DEV Community

Cover image for 5 Good Practices for Error Handling in C#
Dotnetsafer
Dotnetsafer

Posted on • Updated on • Originally published at blog.dotnetsafer.com

5 Good Practices for Error Handling in C#

The best way to prevent having bugs in your program or app is to avoid handling errors that could occur in your code. If you can avoid them, you won't have to check for them and handle them when they happen, right?

While that sounds good in theory, it's not always possible to completely prevent errors from occurring; otherwise you wouldn't have a program or app at all! When an error does occur and your program can't recover on its own, how you handle the error will depend on how much information the error provides about what caused it and where the problem occurred.

That is why I have decided to explain 5 simple and useful ways to handle errors in C#.


Understand what is error handling

First and foremost, it is necessary to understand what error handling means. The term error handling refers to a software application's reaction and recovery mechanisms in the event of an error. That is to say, it is a process that involves accurately predicting, detecting, and resolving errors in applications, programs, or communication.

Maintaining a program's regular execution flow is made easier via error handling. When it comes to error-handling approaches, many applications really encounter a slew of architectural issues.

🧠Remember: thrown errors are good.


Always keep trace of the exception stack

Using throw e; is not a good way to throw a caught exception since C# allows us, simply with throw;, to throw the exception in a catch block.

This way we would keep track of the stack and get a much better view of the exception.

Bad way:

try
{
    FunctionThatMightThrow();
}
catch (Exception ex)
{
    logger.LogInfo(ex);
    throw ex;
}
Enter fullscreen mode Exit fullscreen mode

Good way:

try
{
    FunctionThatMightThrow();
}
catch (Exception error)
{
    logger.LogInfo(error);
    throw;
}
Enter fullscreen mode Exit fullscreen mode

Including information in an exception is a good practice since it will help in the debugging of the error. If, on the other hand, the goal is to record an exception, then throw should be used to pass the buck to a caller.


Avoiding the use of "throw ex"

At first look, any developer could believe that throw ex is the best way to rethrow an exception after catching it. Yes, it is a simple way to do it, but not the right way to do it. This option is not good because you would lose the stack trace.

Bad way:

try
{
    // Do something..
}
catch (Exception ex)
{
    // Any action something like roll-back or logging etc.
    throw ex;
}
Enter fullscreen mode Exit fullscreen mode

Good way:

try
{
    // Do something..
}
catch (Exception ex)
{
    // Any action something like roll-back or logging etc.
    throw;
}
Enter fullscreen mode Exit fullscreen mode

We can see in the good way to do it I have simply used throw. In this way, the original exception stack would be conserved. Otherwise, with throw ex, it would be overwritten with the line of code where this statement was called.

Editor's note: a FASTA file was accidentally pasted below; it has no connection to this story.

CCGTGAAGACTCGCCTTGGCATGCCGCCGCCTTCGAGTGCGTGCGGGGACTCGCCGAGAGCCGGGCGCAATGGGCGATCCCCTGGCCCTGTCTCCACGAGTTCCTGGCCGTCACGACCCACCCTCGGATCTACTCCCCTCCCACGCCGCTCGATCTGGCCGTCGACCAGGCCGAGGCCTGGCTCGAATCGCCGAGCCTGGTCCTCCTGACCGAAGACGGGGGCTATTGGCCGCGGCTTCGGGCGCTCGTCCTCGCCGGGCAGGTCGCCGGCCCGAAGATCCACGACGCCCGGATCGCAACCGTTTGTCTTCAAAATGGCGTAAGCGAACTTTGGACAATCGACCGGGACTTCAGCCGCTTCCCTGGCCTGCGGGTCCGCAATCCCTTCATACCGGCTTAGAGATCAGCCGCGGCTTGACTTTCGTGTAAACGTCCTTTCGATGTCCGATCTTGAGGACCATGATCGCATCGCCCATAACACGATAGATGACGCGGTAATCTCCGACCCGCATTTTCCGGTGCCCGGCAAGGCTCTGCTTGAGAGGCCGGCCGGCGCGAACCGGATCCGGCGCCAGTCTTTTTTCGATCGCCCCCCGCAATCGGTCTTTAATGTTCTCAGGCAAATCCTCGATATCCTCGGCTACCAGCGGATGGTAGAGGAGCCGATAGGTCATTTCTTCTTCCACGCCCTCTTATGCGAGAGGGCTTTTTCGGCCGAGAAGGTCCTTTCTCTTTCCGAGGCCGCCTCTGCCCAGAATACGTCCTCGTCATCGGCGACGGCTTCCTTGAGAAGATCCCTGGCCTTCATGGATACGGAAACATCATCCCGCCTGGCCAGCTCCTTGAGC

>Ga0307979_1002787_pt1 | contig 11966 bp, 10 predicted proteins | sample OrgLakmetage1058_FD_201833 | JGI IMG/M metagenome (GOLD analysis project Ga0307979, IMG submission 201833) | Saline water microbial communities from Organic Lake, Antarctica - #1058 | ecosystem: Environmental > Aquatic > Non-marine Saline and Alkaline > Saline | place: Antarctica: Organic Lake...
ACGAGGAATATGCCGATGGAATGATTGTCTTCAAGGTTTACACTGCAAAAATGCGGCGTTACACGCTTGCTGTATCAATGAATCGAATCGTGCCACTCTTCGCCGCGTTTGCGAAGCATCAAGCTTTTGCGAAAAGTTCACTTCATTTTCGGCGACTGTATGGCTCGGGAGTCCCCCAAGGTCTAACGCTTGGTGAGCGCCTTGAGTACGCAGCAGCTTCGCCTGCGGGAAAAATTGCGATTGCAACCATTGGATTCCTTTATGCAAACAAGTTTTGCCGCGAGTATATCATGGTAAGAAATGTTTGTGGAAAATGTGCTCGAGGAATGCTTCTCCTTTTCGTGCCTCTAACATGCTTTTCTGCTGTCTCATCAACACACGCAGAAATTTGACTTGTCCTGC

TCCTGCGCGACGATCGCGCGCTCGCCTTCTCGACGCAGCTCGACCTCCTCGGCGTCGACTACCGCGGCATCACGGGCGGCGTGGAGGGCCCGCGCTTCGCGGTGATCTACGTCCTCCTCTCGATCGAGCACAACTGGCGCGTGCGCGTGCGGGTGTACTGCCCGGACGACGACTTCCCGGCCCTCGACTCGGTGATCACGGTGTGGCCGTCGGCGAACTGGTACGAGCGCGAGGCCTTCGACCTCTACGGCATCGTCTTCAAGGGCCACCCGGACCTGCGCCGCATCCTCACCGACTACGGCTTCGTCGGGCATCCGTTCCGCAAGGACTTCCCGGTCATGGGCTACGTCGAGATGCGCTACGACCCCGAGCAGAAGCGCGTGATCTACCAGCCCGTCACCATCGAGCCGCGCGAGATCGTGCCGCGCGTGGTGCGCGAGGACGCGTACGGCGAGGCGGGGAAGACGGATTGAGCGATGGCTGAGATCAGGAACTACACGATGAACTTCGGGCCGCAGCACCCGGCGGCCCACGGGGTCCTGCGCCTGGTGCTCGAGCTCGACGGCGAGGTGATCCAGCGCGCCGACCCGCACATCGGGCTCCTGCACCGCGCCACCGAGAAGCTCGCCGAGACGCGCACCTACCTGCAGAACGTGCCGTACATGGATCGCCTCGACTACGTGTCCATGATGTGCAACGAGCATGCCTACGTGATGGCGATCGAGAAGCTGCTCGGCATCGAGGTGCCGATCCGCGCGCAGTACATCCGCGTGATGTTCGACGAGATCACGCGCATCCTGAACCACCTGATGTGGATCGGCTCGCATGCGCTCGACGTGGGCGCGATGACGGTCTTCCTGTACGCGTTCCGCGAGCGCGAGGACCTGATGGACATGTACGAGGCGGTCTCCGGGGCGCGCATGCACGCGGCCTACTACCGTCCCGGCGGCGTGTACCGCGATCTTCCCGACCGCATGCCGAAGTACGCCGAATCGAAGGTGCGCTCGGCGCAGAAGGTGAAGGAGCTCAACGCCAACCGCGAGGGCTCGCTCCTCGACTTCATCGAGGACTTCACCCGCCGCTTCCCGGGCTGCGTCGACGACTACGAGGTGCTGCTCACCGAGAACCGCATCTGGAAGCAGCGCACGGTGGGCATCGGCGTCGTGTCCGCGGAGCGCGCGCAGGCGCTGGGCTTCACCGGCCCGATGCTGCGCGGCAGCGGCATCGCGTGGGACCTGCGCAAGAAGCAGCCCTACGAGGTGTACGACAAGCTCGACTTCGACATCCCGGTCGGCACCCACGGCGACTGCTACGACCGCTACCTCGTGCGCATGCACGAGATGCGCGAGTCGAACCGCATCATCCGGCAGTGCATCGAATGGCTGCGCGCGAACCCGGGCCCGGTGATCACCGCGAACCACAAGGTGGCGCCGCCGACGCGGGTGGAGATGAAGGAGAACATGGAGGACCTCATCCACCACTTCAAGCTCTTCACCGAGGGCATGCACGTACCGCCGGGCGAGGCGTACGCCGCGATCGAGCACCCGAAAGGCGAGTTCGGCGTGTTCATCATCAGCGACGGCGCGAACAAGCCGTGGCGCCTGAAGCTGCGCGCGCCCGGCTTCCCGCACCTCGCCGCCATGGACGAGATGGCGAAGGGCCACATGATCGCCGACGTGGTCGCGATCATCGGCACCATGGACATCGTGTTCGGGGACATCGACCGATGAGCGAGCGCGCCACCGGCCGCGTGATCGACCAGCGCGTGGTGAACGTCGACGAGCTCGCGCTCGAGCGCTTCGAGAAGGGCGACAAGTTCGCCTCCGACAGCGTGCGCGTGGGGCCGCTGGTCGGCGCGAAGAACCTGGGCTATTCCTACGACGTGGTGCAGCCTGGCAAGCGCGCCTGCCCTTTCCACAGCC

Avoid using if conditions

You should consider using numerous catch blocks for exception handling if you need to do different actions depending on the kind of exception. A bad practice is to use if conditional. 

Bad way:

try
{
    // Do something..
}
catch (Exception ex)
{
    if (ex is TaskSchedulerException)
    {
        // Take action
    }
    else if (ex is TaskCanceledException)
    {
        // Take action
    }
}
Enter fullscreen mode Exit fullscreen mode

Good way:

try
{
    // Do something..
}
catch (TaskCanceledException ex)
{
    // Take action 
}
catch (TaskSchedulerException ex)
{
    // Take action
}
Enter fullscreen mode Exit fullscreen mode

Even if we are creating numerous catch blocks, it is always suggested to create a catch block that includes the Exception argument as the final catch block. It provides as an auxiliary catch block.


Always analyze the caught errors

If you catch an error, there's no point in ignoring it and letting it go because you won't have a chance to fix it or do anything about it.

It is always better, if you know an error might occur, to wrap that code in a try/catch.

Bad way:

try
{
    FunctionThatMightThrow();
}
catch (Exception ex)
{
    // silent exception
}
Enter fullscreen mode Exit fullscreen mode

Good way:

try
{
    FunctionThatMightThrow();
}
catch (Exception error)
{
    NotifyUserOfError(error);
    // Another option
    ReportErrorToService(error);
}
Enter fullscreen mode Exit fullscreen mode

As we can see, throwing the error is not a great solution because it might get lost in the console among all the printed stuff. By wrapping it in a try/catch, we can later (in case an error occurs there) create a plan or have a code path on how to handle it.


These tips are adapted from Clean Code Javascript. Thanks Ryan McDermott for your great contribution!

From Dotnetsafer we want to thank you for your time in reading this article and don't forget that in our .NET Blog you can learn more.

And remember: Now you can try for free our .NET obfuscator.

Discussion (6)

Collapse
canro91 profile image
Cesar Aguirre

Yes, Don't throw up; :D That's how I learned it the first time

Collapse
jeydotc profile image
Jeysson Guevara

I never knew about this practice, can you provide some link to read more about it? Or elaborate a bit more? I'd thank you :)

Collapse
lukocastillo profile image
Luis Castillo

Nice contribution!!

Collapse
gustavoamerico profile image
Gustavo Américo

catch (Exception error)
{
logger.LogError(error);
logger.LogCritical(error);
throw;
}